Recognize the implications of resource demand and scarcity. Often the emergence of new technologies can also create demand in “old economy” resources. Take for example, the growth of electric vehicles, which has fostered demand for the metals used in batteries and other technologies used for these vehicles. Similarly, silver is an important industrial metal for electronics, including electric vehicles, while also serving as a store of value. Meanwhile, although oil and gas prices fell in 2023, they are essential for the economy and may still be in limited supply, and a diversified basket of these stocks can offer an attractive dividend.
Between the Federal Reserve policy, geopolitical tensions, and a potentially contentious U.S. election year, no one can say for sure what 2024 will hold. Throughout the year, there undoubtedly will be bouts of volatility, and unexpected—and perhaps unpleasant—surprises. But even if it is impossible to accurately predict the future, it is less difficult to prepare for it. By being diversified and disciplined, while maintaining the flexibility to seek opportunities to strengthen portfolios, investors can have the opportunity to be well prepared for whatever 2024 brings.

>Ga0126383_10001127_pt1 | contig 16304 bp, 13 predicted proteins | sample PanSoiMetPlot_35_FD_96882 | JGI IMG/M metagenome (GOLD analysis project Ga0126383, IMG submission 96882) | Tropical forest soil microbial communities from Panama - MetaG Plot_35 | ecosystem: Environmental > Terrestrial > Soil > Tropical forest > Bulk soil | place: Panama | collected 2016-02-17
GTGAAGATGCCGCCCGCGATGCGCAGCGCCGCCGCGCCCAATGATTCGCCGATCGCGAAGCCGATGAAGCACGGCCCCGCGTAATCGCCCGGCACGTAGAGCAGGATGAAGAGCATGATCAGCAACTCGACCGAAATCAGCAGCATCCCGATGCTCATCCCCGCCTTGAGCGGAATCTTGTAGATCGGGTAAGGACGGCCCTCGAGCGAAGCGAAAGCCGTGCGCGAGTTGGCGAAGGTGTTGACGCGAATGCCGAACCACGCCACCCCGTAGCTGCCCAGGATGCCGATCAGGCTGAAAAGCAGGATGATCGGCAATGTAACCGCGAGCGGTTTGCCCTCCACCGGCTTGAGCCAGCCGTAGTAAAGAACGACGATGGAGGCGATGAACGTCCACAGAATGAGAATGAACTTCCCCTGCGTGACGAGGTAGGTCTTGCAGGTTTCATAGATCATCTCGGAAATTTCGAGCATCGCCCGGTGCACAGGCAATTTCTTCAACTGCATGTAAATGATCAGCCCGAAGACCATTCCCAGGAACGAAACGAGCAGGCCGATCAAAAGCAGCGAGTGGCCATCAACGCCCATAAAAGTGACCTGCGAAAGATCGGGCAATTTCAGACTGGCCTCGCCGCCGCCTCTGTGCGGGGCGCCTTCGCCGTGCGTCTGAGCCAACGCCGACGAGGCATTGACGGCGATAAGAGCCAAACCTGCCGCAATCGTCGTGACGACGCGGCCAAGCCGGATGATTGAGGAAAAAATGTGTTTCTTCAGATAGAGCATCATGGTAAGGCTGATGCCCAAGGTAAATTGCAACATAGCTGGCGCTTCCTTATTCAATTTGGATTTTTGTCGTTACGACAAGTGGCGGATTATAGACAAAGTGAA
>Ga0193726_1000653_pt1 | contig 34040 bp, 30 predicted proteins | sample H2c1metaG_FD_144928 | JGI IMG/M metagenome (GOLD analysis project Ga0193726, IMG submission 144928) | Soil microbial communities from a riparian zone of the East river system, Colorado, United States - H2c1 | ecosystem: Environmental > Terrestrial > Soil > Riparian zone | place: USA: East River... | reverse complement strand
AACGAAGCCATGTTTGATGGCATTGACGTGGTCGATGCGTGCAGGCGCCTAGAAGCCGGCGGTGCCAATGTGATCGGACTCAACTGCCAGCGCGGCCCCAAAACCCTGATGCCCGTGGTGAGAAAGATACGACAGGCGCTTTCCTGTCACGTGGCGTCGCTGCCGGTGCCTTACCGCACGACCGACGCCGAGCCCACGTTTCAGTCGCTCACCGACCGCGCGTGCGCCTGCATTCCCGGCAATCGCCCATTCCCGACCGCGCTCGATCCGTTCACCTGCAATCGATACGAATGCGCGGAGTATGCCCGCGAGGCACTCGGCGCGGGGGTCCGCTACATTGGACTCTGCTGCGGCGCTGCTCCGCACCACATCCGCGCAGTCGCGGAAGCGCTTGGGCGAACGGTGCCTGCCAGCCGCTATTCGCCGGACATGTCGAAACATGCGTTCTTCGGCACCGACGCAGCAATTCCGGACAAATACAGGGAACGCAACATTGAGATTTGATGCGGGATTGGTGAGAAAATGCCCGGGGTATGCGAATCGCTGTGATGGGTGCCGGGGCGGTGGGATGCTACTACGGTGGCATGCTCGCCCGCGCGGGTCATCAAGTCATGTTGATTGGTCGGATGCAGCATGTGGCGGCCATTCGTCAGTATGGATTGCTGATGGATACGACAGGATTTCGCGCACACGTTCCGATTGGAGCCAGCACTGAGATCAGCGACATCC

U.S. Dollar Sensitive
Digital Transformation Focused
Indexes are unmanaged and it’s not possible to invest directly in an index. The S&P 500 Total Return Index is a market-capitalization weighted index of the 500 largest U.S. publicly traded companies.
The Federal Funds Rate is a target interest rate set by the central bank.
CPI, or Consumer Price Index, is the weighted average of prices for a basket of goods and services in U.S. consumer spending.
1Alpha is a historical measurement of the amount that an investment returned relative to the market index or other broad benchmark.